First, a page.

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The Nazi hunger for Europe's Gold.

Updated on November 22, 2013

Perhaps in part due to the Weimar Republics enforced financial burden of paying reparations to the allies after the First World War, and the general global depression of the late 1920s. Hitler's Germany found itself with very little in the way of treasury assets to work with. The weakness of Germany's Gold and foreign exchange reserves was a major stumbling block to the militaristic aims of the Nazi regime. Nazi Germany was able to secure loans and bartered with some of its more affluent neighbours, and through this could re-equip some of its military to modern levels in complete defiance to the terms of the Treaty of Versailles (1919).

The Nazi regimes priority was to rebuild for the War which the Nazi party knew was the only way for them to complete their stated desire of reclaiming its Germanic lands. Germany wanted its old prestige and power back from before the World War and wanted rid of the stain and humiliation of the peace treaty. The entire economy and state was on a War footing from the moment the Nazi party gained control of the Reichstag in the early 1930's.


Nazi controlled Europe 1942
Nazi controlled Europe 1942

By the outbreak of the Second World War in 1939, Germany had defaulted upon its foreign loans and most of its trade relied upon its ability of its economy and officials to barter. Germany's foreign reserves were drained by 1938 and much of the Western world saw trade with Hitler's Germany as economically unsound. The Nazi quest for Gold started with the union with Austria and the annexation of the Sudetenland (Czech Republic) experts believe that the Nazi's acquired approximately $70,000,000 from the occupied territories own reserves. The Gold would have been used to increase the rate of German armament production and the Nazi economy would benefit from increased productivity. The looted Gold would have ended up as legitimate Gold in other countries treasury.

From the start of the Second World War the Nazi war machine crushed all non aligned states throughout Europe. Soon the Germans had economic control of France, Belgium, Poland, Romania, Holland, Latvia, Denmark, Norway and Greece. The Nazi's took ownership of the assets of these States and transported anything of worth back to the Reich. During the war, Nazi Germany may have stolen around $550 million in Gold from foreign governments, including $220 million from Belgium and $195 million from the Netherlands.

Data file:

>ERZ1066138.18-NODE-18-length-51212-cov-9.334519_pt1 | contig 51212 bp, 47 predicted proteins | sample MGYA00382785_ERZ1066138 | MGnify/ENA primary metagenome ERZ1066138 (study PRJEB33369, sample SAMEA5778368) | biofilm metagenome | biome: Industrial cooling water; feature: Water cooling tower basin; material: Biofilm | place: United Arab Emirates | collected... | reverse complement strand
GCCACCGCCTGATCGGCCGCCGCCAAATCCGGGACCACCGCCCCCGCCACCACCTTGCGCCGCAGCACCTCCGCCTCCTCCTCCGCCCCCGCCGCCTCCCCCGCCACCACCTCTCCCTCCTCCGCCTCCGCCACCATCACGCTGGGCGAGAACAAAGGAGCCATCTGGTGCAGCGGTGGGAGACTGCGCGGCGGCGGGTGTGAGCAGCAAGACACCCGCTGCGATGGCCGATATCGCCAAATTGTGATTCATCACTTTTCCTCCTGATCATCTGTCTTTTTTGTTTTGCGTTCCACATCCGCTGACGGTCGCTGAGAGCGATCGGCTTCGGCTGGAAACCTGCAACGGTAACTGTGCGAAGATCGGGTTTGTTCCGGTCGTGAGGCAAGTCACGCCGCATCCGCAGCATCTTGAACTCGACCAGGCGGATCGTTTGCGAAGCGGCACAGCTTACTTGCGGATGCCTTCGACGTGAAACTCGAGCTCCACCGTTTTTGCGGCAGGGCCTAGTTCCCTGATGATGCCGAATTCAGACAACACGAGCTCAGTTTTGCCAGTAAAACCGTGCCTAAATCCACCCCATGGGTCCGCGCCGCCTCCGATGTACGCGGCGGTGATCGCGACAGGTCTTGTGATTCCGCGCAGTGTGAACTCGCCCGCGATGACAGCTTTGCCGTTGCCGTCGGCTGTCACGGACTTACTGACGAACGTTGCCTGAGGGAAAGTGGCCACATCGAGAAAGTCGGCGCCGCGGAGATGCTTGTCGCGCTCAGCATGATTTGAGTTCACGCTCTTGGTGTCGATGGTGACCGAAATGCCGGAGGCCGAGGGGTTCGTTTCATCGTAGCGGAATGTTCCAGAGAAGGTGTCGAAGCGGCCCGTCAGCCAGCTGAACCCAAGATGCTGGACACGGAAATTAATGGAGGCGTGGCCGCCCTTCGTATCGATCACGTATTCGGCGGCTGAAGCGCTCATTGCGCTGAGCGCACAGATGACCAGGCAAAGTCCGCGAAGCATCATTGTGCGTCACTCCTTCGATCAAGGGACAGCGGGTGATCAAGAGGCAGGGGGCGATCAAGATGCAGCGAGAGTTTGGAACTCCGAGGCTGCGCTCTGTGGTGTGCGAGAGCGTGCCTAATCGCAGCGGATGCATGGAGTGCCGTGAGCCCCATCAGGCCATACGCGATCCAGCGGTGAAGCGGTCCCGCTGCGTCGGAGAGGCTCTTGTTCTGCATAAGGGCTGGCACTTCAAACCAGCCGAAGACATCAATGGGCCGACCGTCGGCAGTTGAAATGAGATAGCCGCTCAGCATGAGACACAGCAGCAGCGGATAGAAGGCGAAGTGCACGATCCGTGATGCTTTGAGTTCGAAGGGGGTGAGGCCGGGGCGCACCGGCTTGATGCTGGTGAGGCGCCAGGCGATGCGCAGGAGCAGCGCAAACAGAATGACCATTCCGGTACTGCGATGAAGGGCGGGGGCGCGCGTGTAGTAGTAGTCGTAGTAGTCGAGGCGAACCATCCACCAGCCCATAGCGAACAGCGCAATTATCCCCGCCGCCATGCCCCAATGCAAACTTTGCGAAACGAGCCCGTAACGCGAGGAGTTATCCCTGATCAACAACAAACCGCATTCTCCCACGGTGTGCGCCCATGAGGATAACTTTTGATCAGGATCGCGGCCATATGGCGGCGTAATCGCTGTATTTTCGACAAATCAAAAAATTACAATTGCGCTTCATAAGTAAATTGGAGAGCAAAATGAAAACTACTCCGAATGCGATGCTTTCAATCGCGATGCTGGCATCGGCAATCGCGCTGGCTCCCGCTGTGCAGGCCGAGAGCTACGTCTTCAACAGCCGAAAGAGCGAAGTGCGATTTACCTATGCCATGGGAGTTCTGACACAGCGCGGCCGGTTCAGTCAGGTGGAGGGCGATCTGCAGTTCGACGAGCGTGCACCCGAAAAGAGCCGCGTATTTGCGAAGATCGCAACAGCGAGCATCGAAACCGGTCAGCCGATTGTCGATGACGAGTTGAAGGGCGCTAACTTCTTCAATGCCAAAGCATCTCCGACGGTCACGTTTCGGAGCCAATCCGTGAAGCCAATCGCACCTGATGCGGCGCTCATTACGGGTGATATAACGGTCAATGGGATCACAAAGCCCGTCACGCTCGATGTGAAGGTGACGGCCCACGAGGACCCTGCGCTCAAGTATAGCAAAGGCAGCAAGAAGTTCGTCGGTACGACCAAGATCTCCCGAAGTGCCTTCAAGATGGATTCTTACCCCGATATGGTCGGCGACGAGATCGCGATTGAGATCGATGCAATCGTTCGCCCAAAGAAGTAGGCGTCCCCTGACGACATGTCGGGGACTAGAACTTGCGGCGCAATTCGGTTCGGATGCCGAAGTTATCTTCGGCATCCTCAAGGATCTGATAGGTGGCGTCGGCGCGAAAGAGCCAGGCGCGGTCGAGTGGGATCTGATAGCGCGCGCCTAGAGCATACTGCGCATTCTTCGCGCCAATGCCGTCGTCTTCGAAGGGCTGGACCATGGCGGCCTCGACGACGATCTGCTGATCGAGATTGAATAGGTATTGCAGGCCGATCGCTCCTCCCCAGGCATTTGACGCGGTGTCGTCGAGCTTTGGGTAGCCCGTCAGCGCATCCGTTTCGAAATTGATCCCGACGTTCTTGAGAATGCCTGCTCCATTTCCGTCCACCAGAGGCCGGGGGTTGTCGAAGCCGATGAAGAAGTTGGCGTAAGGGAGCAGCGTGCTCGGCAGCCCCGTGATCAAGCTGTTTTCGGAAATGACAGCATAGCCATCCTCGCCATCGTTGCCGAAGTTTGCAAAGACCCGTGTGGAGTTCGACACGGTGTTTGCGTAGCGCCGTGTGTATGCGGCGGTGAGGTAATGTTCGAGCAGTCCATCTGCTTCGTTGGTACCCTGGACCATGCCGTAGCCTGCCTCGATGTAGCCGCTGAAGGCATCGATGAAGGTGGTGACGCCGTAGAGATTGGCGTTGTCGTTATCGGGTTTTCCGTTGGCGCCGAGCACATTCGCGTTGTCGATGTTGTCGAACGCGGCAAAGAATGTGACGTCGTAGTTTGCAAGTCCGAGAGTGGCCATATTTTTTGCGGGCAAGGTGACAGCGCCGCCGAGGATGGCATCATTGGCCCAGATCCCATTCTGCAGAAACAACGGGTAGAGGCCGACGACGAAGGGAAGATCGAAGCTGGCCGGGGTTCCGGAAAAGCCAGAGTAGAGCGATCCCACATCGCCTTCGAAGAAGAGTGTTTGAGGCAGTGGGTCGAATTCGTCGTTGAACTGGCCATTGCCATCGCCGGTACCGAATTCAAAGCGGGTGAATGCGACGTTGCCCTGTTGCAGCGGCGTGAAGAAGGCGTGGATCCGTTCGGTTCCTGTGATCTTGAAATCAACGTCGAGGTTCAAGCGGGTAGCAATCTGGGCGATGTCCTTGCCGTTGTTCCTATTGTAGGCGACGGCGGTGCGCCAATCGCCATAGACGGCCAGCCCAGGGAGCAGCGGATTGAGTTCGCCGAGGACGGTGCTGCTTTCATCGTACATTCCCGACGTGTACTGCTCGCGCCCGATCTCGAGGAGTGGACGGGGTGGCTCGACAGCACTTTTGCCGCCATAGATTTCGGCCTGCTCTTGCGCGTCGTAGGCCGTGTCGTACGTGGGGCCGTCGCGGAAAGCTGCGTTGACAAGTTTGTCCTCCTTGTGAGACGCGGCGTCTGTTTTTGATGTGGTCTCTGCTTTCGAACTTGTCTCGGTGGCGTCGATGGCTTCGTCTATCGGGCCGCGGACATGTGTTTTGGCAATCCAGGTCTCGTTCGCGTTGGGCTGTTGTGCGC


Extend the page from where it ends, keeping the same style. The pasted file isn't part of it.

These figures do not include Gold and other items of value stolen from private citizens or companies.The level of theft from individual persons can only be estimated and still subject to argument even now over 60 years later. At the end of the War many of the individuals who lost assets were not able to claim them back from a defeated and bankrupt Germany.

Much of the Gold the Nazi's took off individuals was also taken from victims of the Holocaust, with rings, watches and lockets taken from the inmates when they were admitted to the camps.The camp workers were instructed to remove Gold teeth after they met their end in the gas chambers. It is probable that a lot of this reclaimed Gold was transferred to other countries institutions to provide currency for Nazi purchases with neutral governments.

Switzerland was heavily utilized by the Nazi regime for this type of transaction. Switzerland was used as it was under a lot of pressure by the Germany high command, so Switzerland would offer more favourable terms to the Axis powers.The Swiss National Bank, which was the largest Gold distribution centre in Europe before the war, was the perfect for the Nazi regime to dispose of its Gold. It is estimated that the Swiss National Bank, received $500 million in Gold from Nazi sources, of which $300 million is estimated to have been looted from private citizens, companies or other banks.